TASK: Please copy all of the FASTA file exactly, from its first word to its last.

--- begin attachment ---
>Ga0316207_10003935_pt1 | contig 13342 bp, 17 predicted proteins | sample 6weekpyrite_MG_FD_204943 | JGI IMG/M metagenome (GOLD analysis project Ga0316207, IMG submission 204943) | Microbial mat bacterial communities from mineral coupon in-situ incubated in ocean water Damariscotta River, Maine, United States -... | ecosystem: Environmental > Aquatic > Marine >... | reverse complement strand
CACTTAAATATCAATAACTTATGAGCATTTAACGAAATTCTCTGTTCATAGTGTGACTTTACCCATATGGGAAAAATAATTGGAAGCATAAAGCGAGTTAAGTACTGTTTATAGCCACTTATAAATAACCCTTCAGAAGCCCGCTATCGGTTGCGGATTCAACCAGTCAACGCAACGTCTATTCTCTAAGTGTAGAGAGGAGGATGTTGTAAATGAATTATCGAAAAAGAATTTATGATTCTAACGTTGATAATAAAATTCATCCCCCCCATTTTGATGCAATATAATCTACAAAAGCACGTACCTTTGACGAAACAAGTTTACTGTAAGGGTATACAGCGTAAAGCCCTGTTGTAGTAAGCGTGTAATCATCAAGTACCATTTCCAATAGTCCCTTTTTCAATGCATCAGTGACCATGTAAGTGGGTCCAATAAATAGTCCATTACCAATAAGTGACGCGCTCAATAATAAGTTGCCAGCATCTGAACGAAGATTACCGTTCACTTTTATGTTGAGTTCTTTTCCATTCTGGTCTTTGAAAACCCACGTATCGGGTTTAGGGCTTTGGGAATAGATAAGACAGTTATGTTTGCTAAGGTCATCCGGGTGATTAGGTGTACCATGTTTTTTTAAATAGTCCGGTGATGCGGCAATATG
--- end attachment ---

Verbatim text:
>Ga0316207_10003935_pt1 | contig 13342 bp, 17 predicted proteins | sample 6weekpyrite_MG_FD_204943 | JGI IMG/M metagenome (GOLD analysis project Ga0316207, IMG submission 204943) | Microbial mat bacterial communities from mineral coupon in-situ incubated in ocean water Damariscotta River, Maine, United States -... | ecosystem: Environmental > Aquatic > Marine >... | reverse complement strand
CACTTAAATATCAATAACTTATGAGCATTTAACGAAATTCTCTGTTCATAGTGTGACTTTACCCATATGGGAAAAATAATTGGAAGCATAAAGCGAGTTAAGTACTGTTTATAGCCACTTATAAATAACCCTTCAGAAGCCCGCTATCGGTTGCGGATTCAACCAGTCAACGCAACGTCTATTCTCTAAGTGTAGAGAGGAGGATGTTGTAAATGAATTATCGAAAAAGAATTTATGATTCTAACGTTGATAATAAAATTCATCCCCCCCATTTTGATGCAATATAATCTACAAAAGCACGTACCTTTGACGAAACAAGTTTACTGTAAGGGTATACAGCGTAAAGCCCTGTTGTAGTAAGCGTGTAATCATCAAGTACCATTTCCAATAGTCCCTTTTTCAATGCATCAGTGACCATGTAAGTGGGTCCAATAAATAGTCCATTACCAATAAGTGACGCGCTCAATAATAAGTTGCCAGCATCTGAACGAAGATTACCGTTCACTTTTATGTTGAGTTCTTTTCCATTCTGGTCTTTGAAAACCCACGTATCGGGTTTAGGGCTTTGGGAATAGATAAGACAGTTATGTTTGCTAAGGTCATCCGGGTGATTAGGTGTACCATGTTTTTTTAAATAGTCCGGTGATGCGGCAATATG